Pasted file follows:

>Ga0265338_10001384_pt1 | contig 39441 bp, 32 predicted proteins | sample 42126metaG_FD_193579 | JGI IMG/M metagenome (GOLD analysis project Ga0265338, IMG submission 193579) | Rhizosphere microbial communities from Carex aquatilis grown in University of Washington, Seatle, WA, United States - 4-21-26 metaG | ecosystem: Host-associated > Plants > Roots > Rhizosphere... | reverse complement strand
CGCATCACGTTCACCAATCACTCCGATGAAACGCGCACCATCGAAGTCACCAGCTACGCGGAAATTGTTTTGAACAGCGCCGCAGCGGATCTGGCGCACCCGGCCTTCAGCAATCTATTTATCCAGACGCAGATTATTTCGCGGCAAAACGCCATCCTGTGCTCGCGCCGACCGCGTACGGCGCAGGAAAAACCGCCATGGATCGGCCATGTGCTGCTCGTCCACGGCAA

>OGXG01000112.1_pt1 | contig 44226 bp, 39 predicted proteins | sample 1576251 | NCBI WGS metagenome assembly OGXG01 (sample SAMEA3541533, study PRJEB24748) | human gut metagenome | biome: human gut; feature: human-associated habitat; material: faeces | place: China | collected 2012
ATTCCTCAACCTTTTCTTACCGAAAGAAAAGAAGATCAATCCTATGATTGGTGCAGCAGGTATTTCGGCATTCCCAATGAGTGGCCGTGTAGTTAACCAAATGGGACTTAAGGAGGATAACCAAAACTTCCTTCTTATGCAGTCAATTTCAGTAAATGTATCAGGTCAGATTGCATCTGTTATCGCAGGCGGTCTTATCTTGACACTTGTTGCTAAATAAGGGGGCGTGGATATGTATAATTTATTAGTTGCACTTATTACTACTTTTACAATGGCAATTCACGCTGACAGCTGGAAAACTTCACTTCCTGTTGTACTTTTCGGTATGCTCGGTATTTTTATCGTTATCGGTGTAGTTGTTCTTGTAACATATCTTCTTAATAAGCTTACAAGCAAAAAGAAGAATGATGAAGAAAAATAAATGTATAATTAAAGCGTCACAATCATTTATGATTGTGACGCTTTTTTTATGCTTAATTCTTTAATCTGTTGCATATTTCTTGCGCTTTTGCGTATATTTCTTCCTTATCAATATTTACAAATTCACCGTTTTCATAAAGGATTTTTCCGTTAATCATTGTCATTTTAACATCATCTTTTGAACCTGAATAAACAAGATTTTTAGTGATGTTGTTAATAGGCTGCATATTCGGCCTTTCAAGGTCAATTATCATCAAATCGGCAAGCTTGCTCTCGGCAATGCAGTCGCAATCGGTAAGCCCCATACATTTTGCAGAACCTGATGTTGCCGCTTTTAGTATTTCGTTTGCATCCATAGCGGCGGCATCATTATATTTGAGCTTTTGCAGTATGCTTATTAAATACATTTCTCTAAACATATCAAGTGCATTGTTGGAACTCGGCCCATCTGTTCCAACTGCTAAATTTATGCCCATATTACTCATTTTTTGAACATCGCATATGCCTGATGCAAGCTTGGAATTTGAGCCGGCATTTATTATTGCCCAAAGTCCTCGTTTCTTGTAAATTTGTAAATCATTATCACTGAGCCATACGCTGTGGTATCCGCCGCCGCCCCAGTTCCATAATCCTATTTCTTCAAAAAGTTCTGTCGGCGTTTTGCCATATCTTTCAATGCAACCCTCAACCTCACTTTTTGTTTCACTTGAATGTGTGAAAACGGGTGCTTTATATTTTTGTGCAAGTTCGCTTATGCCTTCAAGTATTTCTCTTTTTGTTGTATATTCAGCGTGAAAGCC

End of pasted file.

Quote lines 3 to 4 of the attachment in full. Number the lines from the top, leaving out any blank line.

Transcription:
>OGXG01000112.1_pt1 | contig 44226 bp, 39 predicted proteins | sample 1576251 | NCBI WGS metagenome assembly OGXG01 (sample SAMEA3541533, study PRJEB24748) | human gut metagenome | biome: human gut; feature: human-associated habitat; material: faeces | place: China | collected 2012
ATTCCTCAACCTTTTCTTACCGAAAGAAAAGAAGATCAATCCTATGATTGGTGCAGCAGGTATTTCGGCATTCCCAATGAGTGGCCGTGTAGTTAACCAAATGGGACTTAAGGAGGATAACCAAAACTTCCTTCTTATGCAGTCAATTTCAGTAAATGTATCAGGTCAGATTGCATCTGTTATCGCAGGCGGTCTTATCTTGACACTTGTTGCTAAATAAGGGGGCGTGGATATGTATAATTTATTAGTTGCACTTATTACTACTTTTACAATGGCAATTCACGCTGACAGCTGGAAAACTTCACTTCCTGTTGTACTTTTCGGTATGCTCGGTATTTTTATCGTTATCGGTGTAGTTGTTCTTGTAACATATCTTCTTAATAAGCTTACAAGCAAAAAGAAGAATGATGAAGAAAAATAAATGTATAATTAAAGCGTCACAATCATTTATGATTGTGACGCTTTTTTTATGCTTAATTCTTTAATCTGTTGCATATTTCTTGCGCTTTTGCGTATATTTCTTCCTTATCAATATTTACAAATTCACCGTTTTCATAAAGGATTTTTCCGTTAATCATTGTCATTTTAACATCATCTTTTGAACCTGAATAAACAAGATTTTTAGTGATGTTGTTAATAGGCTGCATATTCGGCCTTTCAAGGTCAATTATCATCAAATCGGCAAGCTTGCTCTCGGCAATGCAGTCGCAATCGGTAAGCCCCATACATTTTGCAGAACCTGATGTTGCCGCTTTTAGTATTTCGTTTGCATCCATAGCGGCGGCATCATTATATTTGAGCTTTTGCAGTATGCTTATTAAATACATTTCTCTAAACATATCAAGTGCATTGTTGGAACTCGGCCCATCTGTTCCAACTGCTAAATTTATGCCCATATTACTCATTTTTTGAACATCGCATATGCCTGATGCAAGCTTGGAATTTGAGCCGGCATTTATTATTGCCCAAAGTCCTCGTTTCTTGTAAATTTGTAAATCATTATCACTGAGCCATACGCTGTGGTATCCGCCGCCGCCCCAGTTCCATAATCCTATTTCTTCAAAAAGTTCTGTCGGCGTTTTGCCATATCTTTCAATGCAACCCTCAACCTCACTTTTTGTTTCACTTGAATGTGTGAAAACGGGTGCTTTATATTTTTGTGCAAGTTCGCTTATGCCTTCAAGTATTTCTCTTTTTGTTGTATATTCAGCGTGAAAGCC